The duo of simultaneous emotional and physical trauma knocked me out. I leaned HARD on the hubs (see note about codependency above) and could not have made it through without him. He began to develop a barometer for my limited strength, and would quickly swoop in if I got overwhelmed because I had like, two things to do that day instead of one. Which you know, is like everyday because we're adults. He was basically my personal assistant cabana boy who eagerly took things off my plate because he knew I just didn't have it in me. I was counseled by my girl Katie and she was so patient, and uplifting, and the best cheerleader a girl can have. I began radical self-care to try to nurse myself back to health.

Seven months, twenty pounds, and one refreshing beach trip later, I finally feel more like myself. Well, myself with love handles. But I'm smiling more and I can do yoga and take Oscar for a walk without paying for it with pain. I'm beginning to have enough space in my heart to contemplate other people's needs because it's no longer as overwhelming. I'm planning happy events for people that live far away because now I know what to do to manage my health. I'm about to celebrate five years of marriage with the best guy around, and will toast the worst year of my life but the best year of my marriage. Things are looking up.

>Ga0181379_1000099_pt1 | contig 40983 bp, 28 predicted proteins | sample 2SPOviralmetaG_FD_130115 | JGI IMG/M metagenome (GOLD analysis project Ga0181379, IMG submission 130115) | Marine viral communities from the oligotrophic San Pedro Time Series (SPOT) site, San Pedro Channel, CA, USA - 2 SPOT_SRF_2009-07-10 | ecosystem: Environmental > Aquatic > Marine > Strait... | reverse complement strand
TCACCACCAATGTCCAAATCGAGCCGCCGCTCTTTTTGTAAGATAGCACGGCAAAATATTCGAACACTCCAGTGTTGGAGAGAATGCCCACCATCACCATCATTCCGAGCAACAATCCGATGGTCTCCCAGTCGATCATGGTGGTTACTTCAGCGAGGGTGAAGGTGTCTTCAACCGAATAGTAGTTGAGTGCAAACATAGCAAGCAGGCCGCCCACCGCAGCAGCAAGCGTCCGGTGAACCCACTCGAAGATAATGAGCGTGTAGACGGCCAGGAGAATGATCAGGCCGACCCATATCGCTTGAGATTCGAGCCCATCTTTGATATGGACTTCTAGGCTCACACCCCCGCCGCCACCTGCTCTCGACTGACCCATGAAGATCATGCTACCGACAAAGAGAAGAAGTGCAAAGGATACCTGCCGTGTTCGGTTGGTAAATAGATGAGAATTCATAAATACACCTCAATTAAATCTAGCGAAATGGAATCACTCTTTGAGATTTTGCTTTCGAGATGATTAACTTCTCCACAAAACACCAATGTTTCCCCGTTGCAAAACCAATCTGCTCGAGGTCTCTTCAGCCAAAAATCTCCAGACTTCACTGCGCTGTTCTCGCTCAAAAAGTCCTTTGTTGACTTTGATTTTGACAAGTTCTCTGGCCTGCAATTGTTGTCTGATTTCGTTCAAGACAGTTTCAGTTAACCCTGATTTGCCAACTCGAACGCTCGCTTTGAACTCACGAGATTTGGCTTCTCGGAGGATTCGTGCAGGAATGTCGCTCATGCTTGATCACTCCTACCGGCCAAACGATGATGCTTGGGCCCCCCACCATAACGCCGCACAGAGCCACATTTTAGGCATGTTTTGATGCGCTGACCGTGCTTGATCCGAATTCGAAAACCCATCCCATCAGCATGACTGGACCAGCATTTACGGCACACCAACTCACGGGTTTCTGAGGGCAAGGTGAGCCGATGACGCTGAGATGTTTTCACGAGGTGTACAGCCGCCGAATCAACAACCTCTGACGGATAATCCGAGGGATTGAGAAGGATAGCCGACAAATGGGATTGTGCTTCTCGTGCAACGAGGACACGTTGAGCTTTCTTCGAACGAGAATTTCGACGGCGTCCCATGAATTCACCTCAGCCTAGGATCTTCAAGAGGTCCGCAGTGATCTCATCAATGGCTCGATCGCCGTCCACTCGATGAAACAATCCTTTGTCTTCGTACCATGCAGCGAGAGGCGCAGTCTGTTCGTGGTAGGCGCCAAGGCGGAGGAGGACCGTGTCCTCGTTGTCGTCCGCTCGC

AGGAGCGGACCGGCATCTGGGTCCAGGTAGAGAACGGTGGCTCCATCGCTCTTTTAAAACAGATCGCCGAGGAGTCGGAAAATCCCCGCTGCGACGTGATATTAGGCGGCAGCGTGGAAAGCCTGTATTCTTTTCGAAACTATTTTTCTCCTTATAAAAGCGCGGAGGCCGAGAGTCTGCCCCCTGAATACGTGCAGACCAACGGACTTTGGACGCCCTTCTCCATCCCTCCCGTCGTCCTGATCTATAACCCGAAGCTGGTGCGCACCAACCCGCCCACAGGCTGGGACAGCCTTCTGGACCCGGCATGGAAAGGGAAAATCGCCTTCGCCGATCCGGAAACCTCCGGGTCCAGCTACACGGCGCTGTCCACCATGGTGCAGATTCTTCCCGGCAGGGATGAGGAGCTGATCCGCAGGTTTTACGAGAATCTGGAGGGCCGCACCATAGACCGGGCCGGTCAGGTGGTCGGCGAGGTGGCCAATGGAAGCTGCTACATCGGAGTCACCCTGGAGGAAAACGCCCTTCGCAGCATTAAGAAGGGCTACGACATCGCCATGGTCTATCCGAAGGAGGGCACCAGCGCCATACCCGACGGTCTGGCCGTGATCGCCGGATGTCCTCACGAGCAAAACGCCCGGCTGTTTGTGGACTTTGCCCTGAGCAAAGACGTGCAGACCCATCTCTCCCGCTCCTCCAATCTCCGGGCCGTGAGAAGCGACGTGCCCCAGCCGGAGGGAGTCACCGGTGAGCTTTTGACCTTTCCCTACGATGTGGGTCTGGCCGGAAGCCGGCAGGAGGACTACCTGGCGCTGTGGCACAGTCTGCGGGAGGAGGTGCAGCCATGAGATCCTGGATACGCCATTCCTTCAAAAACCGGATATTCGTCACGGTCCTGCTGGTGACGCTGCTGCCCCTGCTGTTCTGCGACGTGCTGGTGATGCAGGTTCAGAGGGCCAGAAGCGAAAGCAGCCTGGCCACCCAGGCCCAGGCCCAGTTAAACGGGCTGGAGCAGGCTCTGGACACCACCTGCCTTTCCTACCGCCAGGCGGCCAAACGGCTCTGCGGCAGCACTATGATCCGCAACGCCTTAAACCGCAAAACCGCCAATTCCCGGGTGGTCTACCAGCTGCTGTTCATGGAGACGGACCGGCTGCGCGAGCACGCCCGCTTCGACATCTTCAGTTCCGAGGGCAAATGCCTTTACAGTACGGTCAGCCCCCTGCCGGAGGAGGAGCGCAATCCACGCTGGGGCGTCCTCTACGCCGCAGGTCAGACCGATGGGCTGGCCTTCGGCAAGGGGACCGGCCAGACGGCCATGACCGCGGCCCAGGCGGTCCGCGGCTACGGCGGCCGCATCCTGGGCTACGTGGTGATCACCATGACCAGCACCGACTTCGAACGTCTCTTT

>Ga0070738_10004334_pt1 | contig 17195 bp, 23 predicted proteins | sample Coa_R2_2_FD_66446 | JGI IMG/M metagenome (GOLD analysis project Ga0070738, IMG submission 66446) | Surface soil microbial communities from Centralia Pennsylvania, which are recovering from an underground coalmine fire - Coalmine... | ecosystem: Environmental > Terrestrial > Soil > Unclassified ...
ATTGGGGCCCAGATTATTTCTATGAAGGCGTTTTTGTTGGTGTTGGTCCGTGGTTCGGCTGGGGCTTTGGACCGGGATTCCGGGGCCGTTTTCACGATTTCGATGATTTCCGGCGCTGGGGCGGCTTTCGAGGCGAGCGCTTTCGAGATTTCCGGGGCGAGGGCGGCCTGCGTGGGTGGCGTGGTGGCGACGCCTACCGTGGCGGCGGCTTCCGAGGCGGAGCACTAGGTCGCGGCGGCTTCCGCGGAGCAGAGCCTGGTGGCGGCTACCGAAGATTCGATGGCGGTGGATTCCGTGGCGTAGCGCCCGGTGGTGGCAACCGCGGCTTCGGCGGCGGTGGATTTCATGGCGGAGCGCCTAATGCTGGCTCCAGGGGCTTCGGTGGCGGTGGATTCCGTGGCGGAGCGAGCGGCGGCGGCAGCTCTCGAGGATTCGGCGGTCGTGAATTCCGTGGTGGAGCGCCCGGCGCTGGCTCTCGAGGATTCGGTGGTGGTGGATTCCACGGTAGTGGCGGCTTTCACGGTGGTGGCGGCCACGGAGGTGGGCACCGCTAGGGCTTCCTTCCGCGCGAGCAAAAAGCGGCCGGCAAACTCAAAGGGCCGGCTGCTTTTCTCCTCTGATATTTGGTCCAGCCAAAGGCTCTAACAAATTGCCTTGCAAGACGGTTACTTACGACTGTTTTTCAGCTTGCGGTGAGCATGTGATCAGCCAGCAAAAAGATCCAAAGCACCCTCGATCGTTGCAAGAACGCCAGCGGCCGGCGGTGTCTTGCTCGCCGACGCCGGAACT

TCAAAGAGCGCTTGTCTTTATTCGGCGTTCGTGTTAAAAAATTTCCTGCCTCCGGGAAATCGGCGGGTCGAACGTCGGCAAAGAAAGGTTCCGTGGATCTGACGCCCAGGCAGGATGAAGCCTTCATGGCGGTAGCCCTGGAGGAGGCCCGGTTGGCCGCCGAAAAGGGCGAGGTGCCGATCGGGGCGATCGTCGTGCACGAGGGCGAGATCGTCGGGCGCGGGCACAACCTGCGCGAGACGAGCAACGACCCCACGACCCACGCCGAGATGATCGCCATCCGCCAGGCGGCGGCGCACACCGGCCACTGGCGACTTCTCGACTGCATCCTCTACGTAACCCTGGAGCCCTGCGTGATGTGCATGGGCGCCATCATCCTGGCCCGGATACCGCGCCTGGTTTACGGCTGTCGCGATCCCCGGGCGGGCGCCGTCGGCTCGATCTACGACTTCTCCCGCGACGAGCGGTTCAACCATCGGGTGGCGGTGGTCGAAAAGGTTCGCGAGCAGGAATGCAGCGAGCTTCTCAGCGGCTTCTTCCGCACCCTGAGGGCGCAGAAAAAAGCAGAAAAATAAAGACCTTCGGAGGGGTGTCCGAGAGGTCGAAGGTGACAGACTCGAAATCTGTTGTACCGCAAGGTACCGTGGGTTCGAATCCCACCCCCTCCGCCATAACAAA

You needed a little backstory before I got to the heart of this story: the theme of the season. What have I learned? What will be the immediate reflex of thought ten years from now when someone mentions the autumn of 2018? Here's what I've got:

Tough seasons inform good seasons. You leave a bad season (though it feels like it's eternal and will NEVER end) knowing that you just made it out of the last season by the skin of your teeth and the grace of God. ANY sort of rest or refrain or mercy that follows next is so wonderful and exhilarating and welcomed. In fact, this new "good season" may not have been characterized as such six years ago when life was perfect and nothing bad had ever happened to you. This good season may have been seen as boring. But now you're wiser and more humble and understand that ALL good and perfect gifts come from above, and you will take whatever you can freaking get and you will BE HAPPY WITH IT. Because please Lord don't make me go back. All of this to say: you are more thankful and pleased with less. The wants are whittled away and only the needs remain, which are a lot easier to satisfy.

You need good friends who will show up. You need friends who have experienced way worse than your measly cracked ribs and inability to touch your toes but still make you feel heard and understood. And not at all high maintenance. You need people in your corner who will advocate for you, who will be OK if you can't make a single day be about them for quite awhile.

You have to be careful about what you give oxygen to. There is a difference between self-care and self-centeredness, the blues and depression, and relaxation and laziness.

There is strength in weakness. There is beauty in ashes. There is holiness in needing help.

Right now, I'd say this season was miserable and limiting. But I am working towards the idea that I'll be able to say it was refining. I know that my circumstances could be better or worse, and I'm trying to attain a posture of being thankful for either.